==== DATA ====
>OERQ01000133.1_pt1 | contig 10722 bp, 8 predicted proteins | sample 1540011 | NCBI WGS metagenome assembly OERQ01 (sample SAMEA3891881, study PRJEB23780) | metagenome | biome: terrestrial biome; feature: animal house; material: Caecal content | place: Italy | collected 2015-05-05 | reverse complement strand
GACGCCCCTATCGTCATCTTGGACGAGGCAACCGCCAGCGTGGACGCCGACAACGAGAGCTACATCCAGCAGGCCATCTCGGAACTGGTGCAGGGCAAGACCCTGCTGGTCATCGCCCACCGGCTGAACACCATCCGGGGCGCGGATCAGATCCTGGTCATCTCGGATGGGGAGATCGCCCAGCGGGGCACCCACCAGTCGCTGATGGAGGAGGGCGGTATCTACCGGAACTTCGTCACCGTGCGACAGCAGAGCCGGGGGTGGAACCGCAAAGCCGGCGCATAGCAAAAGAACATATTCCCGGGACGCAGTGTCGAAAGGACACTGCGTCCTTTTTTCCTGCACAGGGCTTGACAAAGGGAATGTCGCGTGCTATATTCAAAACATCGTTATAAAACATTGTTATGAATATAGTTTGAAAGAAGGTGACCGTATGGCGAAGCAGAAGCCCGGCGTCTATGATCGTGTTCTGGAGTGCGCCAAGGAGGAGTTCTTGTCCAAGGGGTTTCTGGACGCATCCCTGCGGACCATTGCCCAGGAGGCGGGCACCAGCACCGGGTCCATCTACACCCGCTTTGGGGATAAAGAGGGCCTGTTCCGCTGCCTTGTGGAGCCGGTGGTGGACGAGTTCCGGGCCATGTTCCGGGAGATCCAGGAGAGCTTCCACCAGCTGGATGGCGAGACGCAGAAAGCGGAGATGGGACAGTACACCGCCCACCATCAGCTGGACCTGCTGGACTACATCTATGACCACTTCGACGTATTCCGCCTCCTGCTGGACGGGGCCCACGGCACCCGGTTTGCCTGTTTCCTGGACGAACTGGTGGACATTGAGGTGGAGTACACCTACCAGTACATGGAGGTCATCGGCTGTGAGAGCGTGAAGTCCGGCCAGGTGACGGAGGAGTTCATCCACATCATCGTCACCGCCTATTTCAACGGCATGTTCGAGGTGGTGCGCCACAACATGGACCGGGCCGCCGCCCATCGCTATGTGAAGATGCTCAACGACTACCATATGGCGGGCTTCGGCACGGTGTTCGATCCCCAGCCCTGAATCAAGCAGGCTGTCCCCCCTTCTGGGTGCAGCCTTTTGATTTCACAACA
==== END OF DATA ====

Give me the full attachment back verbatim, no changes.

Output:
>OERQ01000133.1_pt1 | contig 10722 bp, 8 predicted proteins | sample 1540011 | NCBI WGS metagenome assembly OERQ01 (sample SAMEA3891881, study PRJEB23780) | metagenome | biome: terrestrial biome; feature: animal house; material: Caecal content | place: Italy | collected 2015-05-05 | reverse complement strand
GACGCCCCTATCGTCATCTTGGACGAGGCAACCGCCAGCGTGGACGCCGACAACGAGAGCTACATCCAGCAGGCCATCTCGGAACTGGTGCAGGGCAAGACCCTGCTGGTCATCGCCCACCGGCTGAACACCATCCGGGGCGCGGATCAGATCCTGGTCATCTCGGATGGGGAGATCGCCCAGCGGGGCACCCACCAGTCGCTGATGGAGGAGGGCGGTATCTACCGGAACTTCGTCACCGTGCGACAGCAGAGCCGGGGGTGGAACCGCAAAGCCGGCGCATAGCAAAAGAACATATTCCCGGGACGCAGTGTCGAAAGGACACTGCGTCCTTTTTTCCTGCACAGGGCTTGACAAAGGGAATGTCGCGTGCTATATTCAAAACATCGTTATAAAACATTGTTATGAATATAGTTTGAAAGAAGGTGACCGTATGGCGAAGCAGAAGCCCGGCGTCTATGATCGTGTTCTGGAGTGCGCCAAGGAGGAGTTCTTGTCCAAGGGGTTTCTGGACGCATCCCTGCGGACCATTGCCCAGGAGGCGGGCACCAGCACCGGGTCCATCTACACCCGCTTTGGGGATAAAGAGGGCCTGTTCCGCTGCCTTGTGGAGCCGGTGGTGGACGAGTTCCGGGCCATGTTCCGGGAGATCCAGGAGAGCTTCCACCAGCTGGATGGCGAGACGCAGAAAGCGGAGATGGGACAGTACACCGCCCACCATCAGCTGGACCTGCTGGACTACATCTATGACCACTTCGACGTATTCCGCCTCCTGCTGGACGGGGCCCACGGCACCCGGTTTGCCTGTTTCCTGGACGAACTGGTGGACATTGAGGTGGAGTACACCTACCAGTACATGGAGGTCATCGGCTGTGAGAGCGTGAAGTCCGGCCAGGTGACGGAGGAGTTCATCCACATCATCGTCACCGCCTATTTCAACGGCATGTTCGAGGTGGTGCGCCACAACATGGACCGGGCCGCCGCCCATCGCTATGTGAAGATGCTCAACGACTACCATATGGCGGGCTTCGGCACGGTGTTCGATCCCCAGCCCTGAATCAAGCAGGCTGTCCCCCCTTCTGGGTGCAGCCTTTTGATTTCACAACA